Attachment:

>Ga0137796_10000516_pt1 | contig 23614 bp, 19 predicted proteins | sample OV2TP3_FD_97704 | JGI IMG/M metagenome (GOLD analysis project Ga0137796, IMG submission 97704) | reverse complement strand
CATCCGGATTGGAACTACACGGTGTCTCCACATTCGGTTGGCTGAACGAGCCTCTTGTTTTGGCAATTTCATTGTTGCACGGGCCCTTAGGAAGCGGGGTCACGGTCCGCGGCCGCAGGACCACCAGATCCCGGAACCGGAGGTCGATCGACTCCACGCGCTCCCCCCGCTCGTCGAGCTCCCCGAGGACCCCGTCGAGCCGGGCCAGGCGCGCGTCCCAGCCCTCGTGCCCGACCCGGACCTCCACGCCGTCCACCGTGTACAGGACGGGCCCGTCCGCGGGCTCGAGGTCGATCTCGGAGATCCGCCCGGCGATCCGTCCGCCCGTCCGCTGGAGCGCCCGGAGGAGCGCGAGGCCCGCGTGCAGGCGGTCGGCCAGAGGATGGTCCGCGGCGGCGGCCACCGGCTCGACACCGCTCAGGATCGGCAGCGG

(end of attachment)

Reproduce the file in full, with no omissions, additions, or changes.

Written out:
>Ga0137796_10000516_pt1 | contig 23614 bp, 19 predicted proteins | sample OV2TP3_FD_97704 | JGI IMG/M metagenome (GOLD analysis project Ga0137796, IMG submission 97704) | reverse complement strand
CATCCGGATTGGAACTACACGGTGTCTCCACATTCGGTTGGCTGAACGAGCCTCTTGTTTTGGCAATTTCATTGTTGCACGGGCCCTTAGGAAGCGGGGTCACGGTCCGCGGCCGCAGGACCACCAGATCCCGGAACCGGAGGTCGATCGACTCCACGCGCTCCCCCCGCTCGTCGAGCTCCCCGAGGACCCCGTCGAGCCGGGCCAGGCGCGCGTCCCAGCCCTCGTGCCCGACCCGGACCTCCACGCCGTCCACCGTGTACAGGACGGGCCCGTCCGCGGGCTCGAGGTCGATCTCGGAGATCCGCCCGGCGATCCGTCCGCCCGTCCGCTGGAGCGCCCGGAGGAGCGCGAGGCCCGCGTGCAGGCGGTCGGCCAGAGGATGGTCCGCGGCGGCGGCCACCGGCTCGACACCGCTCAGGATCGGCAGCGG